Monday, December 31st 2012, 8:59 AM EST
I headed over to Philadelphia over the weekend to go to a family party.
On Sunday, I went for a run in Fairmount Park. It was pretty cold with a lot of snow on the ground. The wind was unseasonably strong, perhaps 30 mph.
Must be global warming.
I'm sure there's some climate scientologist out there claiming that.
These guys are shameless. If it's warm, that evidence man is altering the climate. If it's cold, that's also evidence of it.
The other day on the radio I heard some climate scientologist citing the recent hurricane as evidence that all Americans should now accept the alleged "consensus" on anthropogenic global warming.
One storm tells us exactly zero about the climate. Weather isn't climate. Or at least that's what the climate scientologists say when the weather in question doesn't support their theory. That cold spell that ruined the big climate conference in Cancun would fit into that category.
And as for that alleged consensus, I've noted in the past that it extends only to the small rise in temperature that could be plausibly linked to carbon dioxide added to the climate by human activity.
Those huge swings in climate predicted by charlatans like Al Gore rely on a complex and unproven theory of how clouds respond to that tiny bit of CO-2.
Here's a good piece from the Wall Street Journal [Matt Ridley: Cooling Down the Fears of Climate Change] showing how that piece of the puzzle has not yet been understood:
There is little dispute among scientists about how much warming CO2 alone can produce, all other things being equal: about 1.1°-1.2°C for a doubling from preindustrial levels. The way warming from CO2 becomes really dangerous is through amplification by positive feedbacks—principally from water vapor and the clouds this vapor produces.
It goes like this: A little warming (from whatever cause) heats up the sea, which makes the air more humid—and water vapor itself is a greenhouse gas. The resulting model-simulated changes in clouds generally increase warming further, so the warming is doubled, trebled or more.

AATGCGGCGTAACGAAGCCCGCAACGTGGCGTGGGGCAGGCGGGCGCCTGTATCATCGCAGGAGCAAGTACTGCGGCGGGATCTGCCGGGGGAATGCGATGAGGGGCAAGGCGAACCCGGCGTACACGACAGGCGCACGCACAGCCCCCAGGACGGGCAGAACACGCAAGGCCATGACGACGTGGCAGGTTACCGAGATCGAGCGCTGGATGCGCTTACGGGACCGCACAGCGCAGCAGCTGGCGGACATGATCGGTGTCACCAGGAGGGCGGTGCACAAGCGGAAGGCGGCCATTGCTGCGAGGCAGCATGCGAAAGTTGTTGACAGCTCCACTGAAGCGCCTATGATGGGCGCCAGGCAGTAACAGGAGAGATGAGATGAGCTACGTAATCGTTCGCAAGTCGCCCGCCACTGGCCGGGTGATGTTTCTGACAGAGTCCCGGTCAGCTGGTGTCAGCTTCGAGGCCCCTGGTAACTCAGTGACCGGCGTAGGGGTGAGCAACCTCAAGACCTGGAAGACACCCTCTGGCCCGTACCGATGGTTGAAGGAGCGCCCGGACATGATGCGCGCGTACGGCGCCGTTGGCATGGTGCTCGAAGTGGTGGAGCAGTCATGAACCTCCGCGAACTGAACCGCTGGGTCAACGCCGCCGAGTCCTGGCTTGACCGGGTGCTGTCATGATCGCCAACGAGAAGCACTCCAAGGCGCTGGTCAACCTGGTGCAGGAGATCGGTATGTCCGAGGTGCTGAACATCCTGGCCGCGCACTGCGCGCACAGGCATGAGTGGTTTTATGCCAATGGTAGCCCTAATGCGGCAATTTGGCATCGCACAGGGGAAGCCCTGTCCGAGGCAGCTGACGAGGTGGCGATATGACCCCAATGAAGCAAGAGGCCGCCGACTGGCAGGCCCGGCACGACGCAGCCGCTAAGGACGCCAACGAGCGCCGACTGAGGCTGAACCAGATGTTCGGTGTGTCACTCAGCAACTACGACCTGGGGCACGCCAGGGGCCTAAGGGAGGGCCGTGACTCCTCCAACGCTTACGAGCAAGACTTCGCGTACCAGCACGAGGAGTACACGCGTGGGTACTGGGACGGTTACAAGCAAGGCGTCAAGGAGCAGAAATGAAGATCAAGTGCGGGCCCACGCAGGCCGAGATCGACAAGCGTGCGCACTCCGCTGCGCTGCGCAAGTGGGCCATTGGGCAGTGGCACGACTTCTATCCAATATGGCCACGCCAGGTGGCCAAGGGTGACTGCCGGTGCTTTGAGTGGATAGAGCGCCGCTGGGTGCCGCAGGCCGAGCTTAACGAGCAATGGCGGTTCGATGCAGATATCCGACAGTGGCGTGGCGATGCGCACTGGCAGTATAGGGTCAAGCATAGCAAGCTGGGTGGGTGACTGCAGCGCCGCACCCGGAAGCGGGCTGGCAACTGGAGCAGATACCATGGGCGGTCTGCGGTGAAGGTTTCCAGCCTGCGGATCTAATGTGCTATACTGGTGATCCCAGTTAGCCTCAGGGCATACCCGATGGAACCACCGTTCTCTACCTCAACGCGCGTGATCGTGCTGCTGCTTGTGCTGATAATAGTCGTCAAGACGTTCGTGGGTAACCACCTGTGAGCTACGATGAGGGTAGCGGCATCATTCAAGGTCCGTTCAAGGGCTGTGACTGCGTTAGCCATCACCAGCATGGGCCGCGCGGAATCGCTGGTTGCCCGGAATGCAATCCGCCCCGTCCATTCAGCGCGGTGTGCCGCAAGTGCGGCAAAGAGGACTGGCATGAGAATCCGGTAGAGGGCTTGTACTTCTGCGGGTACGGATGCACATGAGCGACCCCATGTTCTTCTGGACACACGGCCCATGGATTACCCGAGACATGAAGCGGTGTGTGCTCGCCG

That assumption lies at the heart of every model used by the IPCC, but not even the most zealous climate scientist would claim that this trebling is an established fact. For a start, water vapor may not be increasing. A recent paper from Colorado State University concluded that "we can neither prove nor disprove a robust trend in the global water vapor data." And then, as one Nobel Prize-winning physicist with a senior role in combating climate change admitted to me the other day: "We don't even know the sign" of water vapor's effect—in other words, whether it speeds up or slows down a warming of the atmosphere.
Climate models are known to poorly simulate clouds, and given clouds' very strong effect on the climate system—some types cooling the Earth either by shading it or by transporting heat up and cold down in thunderstorms, and others warming the Earth by blocking outgoing radiation—it remains highly plausible that there is no net positive feedback from water vapor.
If this is indeed the case, then we would have seen about 0.6°C of warming so far, and our observational data would be pointing at about 1.2°C of warming for the end of the century. And this is, to repeat, roughly where we are.
Meanwhile, alarmists like that guy I heard on the radio are also pointing to the recent spate of droughts as evidence of man-made climate change. Oops. It seems like there's been a drought drought.
At least that's what this paper in Nature says. Here's the conclusion about the flawed models that led to reports of an increase in droughts:
More realistic calculations, based on the underlying physical principles that take into account changes in available energy, humidity and wind speed, suggest that there has been little change in drought over the past 60 years.
As I've pointed out before, there are two debates going on here. One is the debate among scientists, which will continue until they understand the role of CO-2 in cloud formation. The layman has little to say in that regard.
The other is the political debate. Just how much are you willing to have your way of life altered for just how much theoretical benefit to the rest of humanity?
You've got every right to weigh in on that question, boys and girls. And the only consensus that matters is yours, not that of the climate scientologists.